Wednesday, 25 November 2015

Dell Will Remove Dangerous Certificate Of Computers

Computer manufacturer Dell will begin today with the removal of a certificate that allows users to be attacked, as the company has announced. Since August this year, laptops and desktops from Dell comes with a certificate that contains the private key.

Attackers can use this key to sign malware for example, so it looks like that comes from Dell, and are also man-in-the-middle attacks on HTTPS sites possible. According to Dell, the certificate is no malware or adware. It was deliberately placed on systems to help customers. Through the certificate Dell's help desk can identify the service tag of the system and quickly identify the computer model, operating system and other components.

The computer manufacturer states in a blog posting that the certificate inadvertently introduces vulnerabilities. Something that Dell makes excuses for that. The company now has instructions (docx) put online how the certificate can be removed in question, and will also release an update starting today to remove the certificate. Also, all new systems will be delivered without a certificate. In the blog posting thanked Dell also researchers Hanno Böck, Joe Nord and Kevin Hicks who published about the security issue. Dell customers who want to know whether they are vulnerable to these via this website testing.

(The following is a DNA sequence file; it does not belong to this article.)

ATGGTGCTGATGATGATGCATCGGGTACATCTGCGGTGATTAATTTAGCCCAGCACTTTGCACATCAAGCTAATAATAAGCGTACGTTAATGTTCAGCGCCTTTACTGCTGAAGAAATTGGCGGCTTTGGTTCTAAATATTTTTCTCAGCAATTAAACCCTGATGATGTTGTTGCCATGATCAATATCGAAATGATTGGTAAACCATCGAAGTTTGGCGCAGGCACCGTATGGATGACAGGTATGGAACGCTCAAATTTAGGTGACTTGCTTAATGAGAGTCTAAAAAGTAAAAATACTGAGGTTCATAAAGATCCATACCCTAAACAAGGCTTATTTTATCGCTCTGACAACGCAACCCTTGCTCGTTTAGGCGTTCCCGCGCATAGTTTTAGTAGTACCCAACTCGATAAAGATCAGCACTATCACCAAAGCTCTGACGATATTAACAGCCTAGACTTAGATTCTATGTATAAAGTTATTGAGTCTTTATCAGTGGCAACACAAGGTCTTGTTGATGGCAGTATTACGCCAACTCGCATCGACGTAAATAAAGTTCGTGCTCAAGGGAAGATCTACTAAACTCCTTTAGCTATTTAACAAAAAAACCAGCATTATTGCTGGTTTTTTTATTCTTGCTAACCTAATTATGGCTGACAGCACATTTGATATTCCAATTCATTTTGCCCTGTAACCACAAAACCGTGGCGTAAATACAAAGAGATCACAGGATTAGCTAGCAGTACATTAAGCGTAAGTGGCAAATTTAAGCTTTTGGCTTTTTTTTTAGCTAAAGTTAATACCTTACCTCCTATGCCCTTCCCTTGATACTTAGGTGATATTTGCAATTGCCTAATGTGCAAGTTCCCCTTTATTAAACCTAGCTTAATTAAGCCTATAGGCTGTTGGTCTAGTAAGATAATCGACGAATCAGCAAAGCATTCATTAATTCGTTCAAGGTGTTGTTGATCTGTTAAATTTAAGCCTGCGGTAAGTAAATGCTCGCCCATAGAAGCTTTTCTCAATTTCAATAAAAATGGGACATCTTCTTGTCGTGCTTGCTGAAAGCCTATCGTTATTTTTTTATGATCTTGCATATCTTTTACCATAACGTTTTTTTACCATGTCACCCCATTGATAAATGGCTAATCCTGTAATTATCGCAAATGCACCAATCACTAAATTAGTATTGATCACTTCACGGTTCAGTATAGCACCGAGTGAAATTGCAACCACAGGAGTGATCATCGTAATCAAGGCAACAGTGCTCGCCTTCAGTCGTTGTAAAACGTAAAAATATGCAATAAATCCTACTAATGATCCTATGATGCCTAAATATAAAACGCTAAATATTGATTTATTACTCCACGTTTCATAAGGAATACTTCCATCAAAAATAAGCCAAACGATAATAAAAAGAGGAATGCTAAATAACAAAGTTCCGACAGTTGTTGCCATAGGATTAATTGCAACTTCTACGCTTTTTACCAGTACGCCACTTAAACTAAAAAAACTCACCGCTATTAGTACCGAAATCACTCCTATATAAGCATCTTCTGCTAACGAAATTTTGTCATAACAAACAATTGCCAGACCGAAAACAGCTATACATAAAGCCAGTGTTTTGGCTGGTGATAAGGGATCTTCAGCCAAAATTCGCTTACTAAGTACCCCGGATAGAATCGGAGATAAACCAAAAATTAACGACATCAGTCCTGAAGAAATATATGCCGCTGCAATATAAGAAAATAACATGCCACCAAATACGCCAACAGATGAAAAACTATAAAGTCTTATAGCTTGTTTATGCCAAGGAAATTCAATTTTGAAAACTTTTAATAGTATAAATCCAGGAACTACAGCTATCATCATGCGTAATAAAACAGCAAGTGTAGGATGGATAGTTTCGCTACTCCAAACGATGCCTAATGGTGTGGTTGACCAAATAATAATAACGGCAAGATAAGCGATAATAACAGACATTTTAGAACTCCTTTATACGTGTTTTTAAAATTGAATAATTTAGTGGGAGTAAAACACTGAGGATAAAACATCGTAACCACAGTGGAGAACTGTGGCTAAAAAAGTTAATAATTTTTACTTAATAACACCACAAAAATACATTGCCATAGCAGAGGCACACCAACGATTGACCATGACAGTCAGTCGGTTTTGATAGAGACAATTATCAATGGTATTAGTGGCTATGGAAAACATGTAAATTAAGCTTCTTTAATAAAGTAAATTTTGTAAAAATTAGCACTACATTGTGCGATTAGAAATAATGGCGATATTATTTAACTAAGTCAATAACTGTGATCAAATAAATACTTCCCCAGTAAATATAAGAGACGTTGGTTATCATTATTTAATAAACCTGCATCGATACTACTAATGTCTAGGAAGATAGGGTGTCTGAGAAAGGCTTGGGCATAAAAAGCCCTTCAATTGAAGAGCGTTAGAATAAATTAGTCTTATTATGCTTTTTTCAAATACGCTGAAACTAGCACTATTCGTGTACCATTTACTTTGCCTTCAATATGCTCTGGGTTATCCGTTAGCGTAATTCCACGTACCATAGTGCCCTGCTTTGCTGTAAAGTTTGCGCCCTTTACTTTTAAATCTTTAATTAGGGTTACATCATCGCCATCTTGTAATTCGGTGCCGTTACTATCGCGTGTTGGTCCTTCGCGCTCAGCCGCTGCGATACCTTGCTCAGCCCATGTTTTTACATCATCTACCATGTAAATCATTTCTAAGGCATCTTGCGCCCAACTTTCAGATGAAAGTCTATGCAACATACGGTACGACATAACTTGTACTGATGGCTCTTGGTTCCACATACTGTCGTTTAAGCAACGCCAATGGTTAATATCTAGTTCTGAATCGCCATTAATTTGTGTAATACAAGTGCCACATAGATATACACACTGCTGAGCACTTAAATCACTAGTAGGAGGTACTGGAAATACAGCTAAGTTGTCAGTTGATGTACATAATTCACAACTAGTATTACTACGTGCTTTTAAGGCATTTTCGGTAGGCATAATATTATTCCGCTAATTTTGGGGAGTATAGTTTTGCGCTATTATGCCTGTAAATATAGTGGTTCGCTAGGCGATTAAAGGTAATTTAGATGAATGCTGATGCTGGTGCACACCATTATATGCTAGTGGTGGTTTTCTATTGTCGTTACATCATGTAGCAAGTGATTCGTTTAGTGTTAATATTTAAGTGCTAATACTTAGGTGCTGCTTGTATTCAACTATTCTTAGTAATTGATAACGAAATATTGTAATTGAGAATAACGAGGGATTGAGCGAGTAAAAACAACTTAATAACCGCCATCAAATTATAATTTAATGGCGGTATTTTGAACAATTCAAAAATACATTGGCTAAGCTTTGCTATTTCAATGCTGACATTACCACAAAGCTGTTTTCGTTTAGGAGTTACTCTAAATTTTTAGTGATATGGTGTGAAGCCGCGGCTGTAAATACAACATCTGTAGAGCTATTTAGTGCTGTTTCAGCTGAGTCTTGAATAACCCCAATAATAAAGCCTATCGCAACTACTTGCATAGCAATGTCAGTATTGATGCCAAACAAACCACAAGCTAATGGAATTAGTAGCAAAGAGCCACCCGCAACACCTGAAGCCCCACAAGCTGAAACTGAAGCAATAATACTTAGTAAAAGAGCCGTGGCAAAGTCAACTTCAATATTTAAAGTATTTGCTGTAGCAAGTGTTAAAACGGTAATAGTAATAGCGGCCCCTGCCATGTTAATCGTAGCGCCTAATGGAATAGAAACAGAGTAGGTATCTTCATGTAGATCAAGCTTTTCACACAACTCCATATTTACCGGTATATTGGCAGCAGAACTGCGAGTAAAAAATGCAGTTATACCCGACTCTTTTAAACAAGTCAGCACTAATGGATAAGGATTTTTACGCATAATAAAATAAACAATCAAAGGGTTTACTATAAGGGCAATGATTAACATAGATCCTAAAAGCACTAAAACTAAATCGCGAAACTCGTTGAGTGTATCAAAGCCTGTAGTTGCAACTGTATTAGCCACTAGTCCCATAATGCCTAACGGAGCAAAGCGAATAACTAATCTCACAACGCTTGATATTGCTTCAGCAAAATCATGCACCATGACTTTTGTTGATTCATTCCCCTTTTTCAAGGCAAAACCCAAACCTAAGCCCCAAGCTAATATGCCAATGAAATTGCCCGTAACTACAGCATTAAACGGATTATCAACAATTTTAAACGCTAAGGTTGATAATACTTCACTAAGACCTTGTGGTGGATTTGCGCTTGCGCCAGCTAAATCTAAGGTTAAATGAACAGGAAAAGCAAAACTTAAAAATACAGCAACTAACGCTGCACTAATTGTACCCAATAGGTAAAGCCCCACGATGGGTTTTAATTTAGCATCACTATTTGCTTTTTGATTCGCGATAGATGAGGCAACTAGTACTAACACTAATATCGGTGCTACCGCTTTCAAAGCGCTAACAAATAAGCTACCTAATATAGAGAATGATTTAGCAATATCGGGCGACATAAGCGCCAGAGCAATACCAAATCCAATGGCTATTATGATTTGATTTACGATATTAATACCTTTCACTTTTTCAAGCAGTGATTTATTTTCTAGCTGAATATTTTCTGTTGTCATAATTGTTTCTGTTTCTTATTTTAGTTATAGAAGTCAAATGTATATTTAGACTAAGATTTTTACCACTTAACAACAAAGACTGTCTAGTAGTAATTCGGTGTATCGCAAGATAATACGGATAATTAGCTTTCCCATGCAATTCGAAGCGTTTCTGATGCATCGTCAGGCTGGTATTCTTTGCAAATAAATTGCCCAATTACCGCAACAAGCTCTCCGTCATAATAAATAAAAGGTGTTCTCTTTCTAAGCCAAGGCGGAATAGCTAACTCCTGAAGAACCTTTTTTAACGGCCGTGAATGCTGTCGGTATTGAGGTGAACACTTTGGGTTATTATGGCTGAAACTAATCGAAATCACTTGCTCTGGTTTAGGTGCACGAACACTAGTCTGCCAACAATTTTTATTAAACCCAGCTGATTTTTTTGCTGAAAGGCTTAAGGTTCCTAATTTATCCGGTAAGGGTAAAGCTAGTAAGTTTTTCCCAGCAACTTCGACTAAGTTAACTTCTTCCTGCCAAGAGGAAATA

"The security and privacy of our customers are of utmost importance to Dell. The recent situation relates to an" on-the-box "support certificate is intended to provide customers a better, faster and simpler support experience. Until Dells regrets the license shall carry an unintended security vulnerabilities along with it. To solve this problem we will provide our customers with instructions to remove this certificate permanently from their systems, "

"We go to the instructions via email on our support website and communicate via our technical support, we go the Certificate of all remove Dell systems that need to be made. Please note:. Business customer an image of their own Managing this issue does not affect systems. Dell does not install any adware or malware. The certificate will not reinstall itself if it is properly disposed of according to the process recommended by Dell. "

It also has CERT Coordination Center (CERT / CC) at Carnegie Mellon University, a warning issued to the certificate. It is also recommended to remove the certificate.

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